BA, MA, PhD (Royal Holloway, University of London)
Danielle is Lecturer in Medieval History. Before joining the department in 2017 she taught at the University of Sheffield, the University of Leicester, the University of Reading, and Royal Holloway, University of London - where she received her PhD in 2013. Her research and teaching focuses mainly on the period 1050-1350, particularly concentrating on the Crusades, the Medieval Middle East, and Medieval France.
Danielle's book Papal Protection and the Crusader: Flanders, Champagne and the Kingdom of France, 1095-1222 is particularly interested in what happened on the home-front while the crusaders were away. Her work focuses on the development of the papal protection privilege granted to crusaders and their families, and extended over their homes and properties. She examines the crusades’ implications for the families and lands that the crusaders left behind, and assesses the papal and secular measures involved in protecting the crusaders' interests. Her monograph considers the crusaders’ preparations for their departures, the practicality of the papal protection privilege, and the roles of crusaders’ wives and sons as regents.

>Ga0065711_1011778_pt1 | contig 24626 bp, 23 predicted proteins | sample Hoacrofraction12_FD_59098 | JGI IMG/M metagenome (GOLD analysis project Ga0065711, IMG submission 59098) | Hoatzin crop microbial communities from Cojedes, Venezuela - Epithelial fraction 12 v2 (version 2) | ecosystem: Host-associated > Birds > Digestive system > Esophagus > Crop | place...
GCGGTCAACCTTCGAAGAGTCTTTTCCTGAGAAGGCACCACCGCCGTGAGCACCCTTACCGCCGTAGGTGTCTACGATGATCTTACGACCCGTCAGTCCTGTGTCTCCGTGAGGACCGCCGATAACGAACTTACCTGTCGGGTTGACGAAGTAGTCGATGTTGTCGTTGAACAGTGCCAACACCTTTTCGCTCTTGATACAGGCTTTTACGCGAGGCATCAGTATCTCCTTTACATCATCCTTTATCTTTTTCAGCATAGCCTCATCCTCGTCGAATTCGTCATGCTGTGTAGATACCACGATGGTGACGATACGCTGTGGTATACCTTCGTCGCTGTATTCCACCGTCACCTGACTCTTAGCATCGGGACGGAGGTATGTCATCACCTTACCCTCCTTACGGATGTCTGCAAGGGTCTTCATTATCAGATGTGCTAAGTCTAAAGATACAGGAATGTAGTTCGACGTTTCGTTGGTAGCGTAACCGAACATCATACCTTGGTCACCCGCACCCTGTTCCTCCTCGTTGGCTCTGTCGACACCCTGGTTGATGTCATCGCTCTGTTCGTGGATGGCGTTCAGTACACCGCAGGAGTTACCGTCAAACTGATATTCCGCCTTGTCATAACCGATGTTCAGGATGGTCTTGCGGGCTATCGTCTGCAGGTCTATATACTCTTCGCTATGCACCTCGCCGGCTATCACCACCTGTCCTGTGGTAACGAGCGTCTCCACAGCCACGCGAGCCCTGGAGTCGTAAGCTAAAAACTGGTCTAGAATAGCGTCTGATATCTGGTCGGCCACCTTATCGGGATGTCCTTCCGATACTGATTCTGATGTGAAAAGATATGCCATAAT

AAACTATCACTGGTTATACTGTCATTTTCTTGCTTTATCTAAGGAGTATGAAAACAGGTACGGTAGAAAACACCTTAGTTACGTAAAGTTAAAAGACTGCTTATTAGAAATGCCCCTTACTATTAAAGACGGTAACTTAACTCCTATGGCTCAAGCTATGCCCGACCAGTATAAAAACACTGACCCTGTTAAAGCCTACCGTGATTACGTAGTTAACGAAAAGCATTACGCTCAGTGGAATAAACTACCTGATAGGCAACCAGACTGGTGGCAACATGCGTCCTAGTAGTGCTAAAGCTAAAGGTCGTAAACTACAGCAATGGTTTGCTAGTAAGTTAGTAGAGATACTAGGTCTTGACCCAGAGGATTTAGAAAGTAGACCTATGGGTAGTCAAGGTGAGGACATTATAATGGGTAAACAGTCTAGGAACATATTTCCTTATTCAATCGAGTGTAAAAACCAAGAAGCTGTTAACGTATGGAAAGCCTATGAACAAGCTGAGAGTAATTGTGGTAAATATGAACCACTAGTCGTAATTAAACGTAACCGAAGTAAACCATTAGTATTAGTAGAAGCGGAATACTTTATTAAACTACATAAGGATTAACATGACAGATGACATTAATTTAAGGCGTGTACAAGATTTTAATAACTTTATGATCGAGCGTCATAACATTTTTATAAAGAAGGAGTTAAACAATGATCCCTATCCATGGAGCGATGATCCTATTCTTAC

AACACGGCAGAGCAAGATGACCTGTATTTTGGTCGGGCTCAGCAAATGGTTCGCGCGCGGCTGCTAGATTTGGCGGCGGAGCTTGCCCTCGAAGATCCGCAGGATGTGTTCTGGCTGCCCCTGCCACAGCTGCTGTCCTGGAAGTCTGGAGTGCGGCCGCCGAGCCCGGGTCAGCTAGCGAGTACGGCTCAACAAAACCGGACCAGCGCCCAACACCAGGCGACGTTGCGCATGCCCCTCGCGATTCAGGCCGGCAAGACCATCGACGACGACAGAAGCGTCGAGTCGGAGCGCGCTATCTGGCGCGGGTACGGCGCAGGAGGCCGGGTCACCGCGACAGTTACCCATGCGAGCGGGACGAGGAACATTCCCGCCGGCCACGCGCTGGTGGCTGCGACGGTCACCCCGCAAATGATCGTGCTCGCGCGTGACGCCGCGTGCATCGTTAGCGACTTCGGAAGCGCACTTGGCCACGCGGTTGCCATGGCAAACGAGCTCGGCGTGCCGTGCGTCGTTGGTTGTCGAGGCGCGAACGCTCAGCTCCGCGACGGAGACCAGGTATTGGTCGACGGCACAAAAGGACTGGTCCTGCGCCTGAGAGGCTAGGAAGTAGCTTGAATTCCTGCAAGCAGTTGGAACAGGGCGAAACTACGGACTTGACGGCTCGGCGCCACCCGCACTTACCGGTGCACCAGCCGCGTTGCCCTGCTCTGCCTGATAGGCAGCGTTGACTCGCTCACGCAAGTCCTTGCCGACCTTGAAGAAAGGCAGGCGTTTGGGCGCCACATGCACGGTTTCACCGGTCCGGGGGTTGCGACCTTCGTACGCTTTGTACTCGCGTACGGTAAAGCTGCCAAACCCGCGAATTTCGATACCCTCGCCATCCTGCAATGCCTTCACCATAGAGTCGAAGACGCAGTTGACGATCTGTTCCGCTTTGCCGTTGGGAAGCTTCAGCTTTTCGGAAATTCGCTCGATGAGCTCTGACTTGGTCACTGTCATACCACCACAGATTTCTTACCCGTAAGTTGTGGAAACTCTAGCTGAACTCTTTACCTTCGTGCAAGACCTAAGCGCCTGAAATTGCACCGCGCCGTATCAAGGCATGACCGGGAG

Danielle has worked extensively on the role of women within the context of the crusades. Her current project is a study of the reign and partnership of Queen Melisende (r.1131-52 d.1161) and King Fulk of Jerusalem (r.1131-43). She is currently researching and writing a second book on this couple with funding from the Institute of Historical Research through a Scouloudi Historical Award.
Danielle is the Assistant Treasurer for the Society for the Study of the Crusades and the Latin East (SSCLE)